Overhead cables power electric motor on test truck.
How electric road works
The Swedish Transport Administration is testing an electric road that could minimise the impact vehicles have on the environment. Let us consider how it works. The E16 in Sandviken now hosts a series of roadside posts – 60 metres apart – that span 2km and support power cables which stand about 5.4 metres above the tarmac.
The test vehicle is a large, hybrid-powered, truck. Propulsion comes courtesy of a traditional internal combustion engine that burns diesel, plus an electric motor that requires electricity only. It can, therefore, operate on a standard, non-electric, road.
But this truck has extra features too. As it joins the test road, its pantograph connects to the cables that transfer 750 volts to the vehicle. This energy powers the electric motor that emits no harmful pollutants. What a contrast to the internal combustion engine that also relies on an ever-dwindling supply of fossil fuel.
Electric road maximises potential of hybrid and electric models
On this basis, the electric road solves certain problems. As things stand, a hybrid can be powered by its electric motor only if there is charge in the battery. However, capacity is extremely limited so it often relies on its more polluting, internal combustion, engine.
A fully electric vehicle is more limited. Once its battery is flat, it stops. That is it. Furthermore, the typical recharge time – assuming there is a recharge point available – ranges from 30 minutes to a few hours. Such issues limit practicality and appeal.
The key strength of the electric road is that it enables a hybrid vehicle to travel in non-polluting, electric only, mode as long as it is connected. This, of course, reduces its impact on the environment and public health. Furthermore, a fully electric vehicle has an unlimited range whilst touching the overhead cables.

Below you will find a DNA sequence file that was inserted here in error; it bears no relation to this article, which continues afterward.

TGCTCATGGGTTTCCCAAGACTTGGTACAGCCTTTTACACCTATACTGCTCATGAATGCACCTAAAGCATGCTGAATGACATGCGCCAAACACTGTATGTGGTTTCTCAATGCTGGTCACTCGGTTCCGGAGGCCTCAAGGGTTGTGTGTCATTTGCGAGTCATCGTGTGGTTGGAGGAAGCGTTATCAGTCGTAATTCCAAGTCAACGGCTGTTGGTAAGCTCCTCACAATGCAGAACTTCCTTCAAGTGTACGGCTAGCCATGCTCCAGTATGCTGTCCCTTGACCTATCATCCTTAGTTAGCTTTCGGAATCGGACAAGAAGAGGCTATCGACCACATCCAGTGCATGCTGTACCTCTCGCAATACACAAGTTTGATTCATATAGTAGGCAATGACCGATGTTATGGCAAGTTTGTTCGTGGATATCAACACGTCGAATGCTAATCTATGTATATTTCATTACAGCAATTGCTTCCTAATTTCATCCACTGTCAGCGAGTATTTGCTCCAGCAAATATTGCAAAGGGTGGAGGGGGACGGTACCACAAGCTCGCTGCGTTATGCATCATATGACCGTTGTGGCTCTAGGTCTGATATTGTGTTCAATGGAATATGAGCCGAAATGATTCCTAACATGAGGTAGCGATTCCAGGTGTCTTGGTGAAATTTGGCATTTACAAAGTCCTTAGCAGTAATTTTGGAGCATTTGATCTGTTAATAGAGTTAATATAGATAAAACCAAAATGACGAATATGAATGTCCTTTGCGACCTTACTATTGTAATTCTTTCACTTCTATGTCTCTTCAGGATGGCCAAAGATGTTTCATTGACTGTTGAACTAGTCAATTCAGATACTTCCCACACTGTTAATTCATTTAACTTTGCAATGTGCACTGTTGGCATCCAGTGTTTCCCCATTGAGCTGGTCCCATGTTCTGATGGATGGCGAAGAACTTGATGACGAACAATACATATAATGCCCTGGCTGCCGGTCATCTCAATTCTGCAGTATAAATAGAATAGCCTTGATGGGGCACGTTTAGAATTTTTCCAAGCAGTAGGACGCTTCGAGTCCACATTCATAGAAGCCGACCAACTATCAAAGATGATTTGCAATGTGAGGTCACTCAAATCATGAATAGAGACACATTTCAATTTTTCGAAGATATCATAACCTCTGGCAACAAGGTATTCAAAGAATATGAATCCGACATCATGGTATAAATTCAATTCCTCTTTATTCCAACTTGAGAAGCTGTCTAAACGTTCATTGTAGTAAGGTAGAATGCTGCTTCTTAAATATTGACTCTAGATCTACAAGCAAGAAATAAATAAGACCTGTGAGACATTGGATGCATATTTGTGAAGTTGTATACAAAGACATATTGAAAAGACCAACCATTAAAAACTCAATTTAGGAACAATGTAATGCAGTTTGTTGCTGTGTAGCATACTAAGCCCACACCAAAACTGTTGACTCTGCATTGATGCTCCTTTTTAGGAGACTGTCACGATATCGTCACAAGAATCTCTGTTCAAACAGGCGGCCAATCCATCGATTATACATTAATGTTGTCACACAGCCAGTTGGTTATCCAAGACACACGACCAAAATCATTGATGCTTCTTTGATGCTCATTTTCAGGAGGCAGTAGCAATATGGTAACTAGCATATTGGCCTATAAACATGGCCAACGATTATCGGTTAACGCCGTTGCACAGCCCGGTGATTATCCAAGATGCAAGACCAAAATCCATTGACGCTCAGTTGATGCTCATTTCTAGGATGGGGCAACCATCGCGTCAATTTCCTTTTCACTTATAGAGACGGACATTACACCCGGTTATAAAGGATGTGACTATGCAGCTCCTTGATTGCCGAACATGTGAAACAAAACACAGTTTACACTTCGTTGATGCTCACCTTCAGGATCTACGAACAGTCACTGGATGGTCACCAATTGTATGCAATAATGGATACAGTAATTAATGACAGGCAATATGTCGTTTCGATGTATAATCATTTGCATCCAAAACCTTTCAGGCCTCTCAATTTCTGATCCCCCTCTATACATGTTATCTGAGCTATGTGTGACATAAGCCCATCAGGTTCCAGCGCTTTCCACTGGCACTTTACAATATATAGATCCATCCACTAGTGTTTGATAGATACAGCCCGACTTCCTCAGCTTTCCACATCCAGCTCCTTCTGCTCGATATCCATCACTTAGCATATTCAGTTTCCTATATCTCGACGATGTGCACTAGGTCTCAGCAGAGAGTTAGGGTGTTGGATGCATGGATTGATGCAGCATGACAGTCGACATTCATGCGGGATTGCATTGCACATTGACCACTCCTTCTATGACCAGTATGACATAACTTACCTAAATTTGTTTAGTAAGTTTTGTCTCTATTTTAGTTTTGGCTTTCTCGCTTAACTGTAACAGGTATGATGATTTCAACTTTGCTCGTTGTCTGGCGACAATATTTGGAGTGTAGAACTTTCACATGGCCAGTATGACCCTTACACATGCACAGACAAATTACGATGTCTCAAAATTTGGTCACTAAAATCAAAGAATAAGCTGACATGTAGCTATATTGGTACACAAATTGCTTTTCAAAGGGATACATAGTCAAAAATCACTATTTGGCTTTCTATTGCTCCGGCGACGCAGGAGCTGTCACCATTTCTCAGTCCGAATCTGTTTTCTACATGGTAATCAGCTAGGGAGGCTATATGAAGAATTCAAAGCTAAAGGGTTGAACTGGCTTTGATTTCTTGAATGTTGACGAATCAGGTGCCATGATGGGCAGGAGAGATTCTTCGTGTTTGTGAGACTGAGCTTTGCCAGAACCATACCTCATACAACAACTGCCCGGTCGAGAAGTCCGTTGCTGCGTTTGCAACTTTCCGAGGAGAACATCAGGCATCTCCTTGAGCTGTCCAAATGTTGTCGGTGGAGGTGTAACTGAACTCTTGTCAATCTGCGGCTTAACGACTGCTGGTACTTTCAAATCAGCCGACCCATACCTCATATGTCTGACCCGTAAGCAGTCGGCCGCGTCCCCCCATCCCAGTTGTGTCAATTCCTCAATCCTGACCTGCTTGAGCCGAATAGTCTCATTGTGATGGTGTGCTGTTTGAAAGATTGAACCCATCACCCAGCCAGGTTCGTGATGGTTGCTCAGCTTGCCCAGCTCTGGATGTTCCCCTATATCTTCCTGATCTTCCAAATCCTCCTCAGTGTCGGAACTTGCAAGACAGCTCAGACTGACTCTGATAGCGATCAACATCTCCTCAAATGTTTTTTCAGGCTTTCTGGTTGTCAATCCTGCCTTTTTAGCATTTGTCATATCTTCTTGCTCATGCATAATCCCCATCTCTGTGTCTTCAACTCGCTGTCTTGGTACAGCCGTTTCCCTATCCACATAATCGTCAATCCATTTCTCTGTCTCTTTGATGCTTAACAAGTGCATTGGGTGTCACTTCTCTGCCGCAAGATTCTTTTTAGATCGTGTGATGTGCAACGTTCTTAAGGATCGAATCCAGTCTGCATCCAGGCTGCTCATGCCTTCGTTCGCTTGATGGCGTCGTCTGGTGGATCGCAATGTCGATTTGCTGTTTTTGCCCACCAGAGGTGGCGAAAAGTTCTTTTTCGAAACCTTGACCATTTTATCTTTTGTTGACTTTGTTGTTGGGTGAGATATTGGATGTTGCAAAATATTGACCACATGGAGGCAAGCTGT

Director General of The Swedish Transport Administration, Lena Erixon, argued: “Electric roads will bring us one step closer to fossil fuel-free transports, and has the potential to achieve zero carbon dioxide emissions.” She added: “This is one way of developing environmentally smart transports in the existing road network.”
Electric road could have limited shelf life
But Sweden's electric road might only have value short term; at least in its current form. Why? Because every generation of electric vehicle has greater range and faster recharge times than its predecessor. It is, therefore, only a matter of time before they travel (say) 1,500 miles per-charge and refuel within minutes.
On this basis, it seems unlikely such vehicles will require the large, expensive, roadside infrastructure that is now being tested.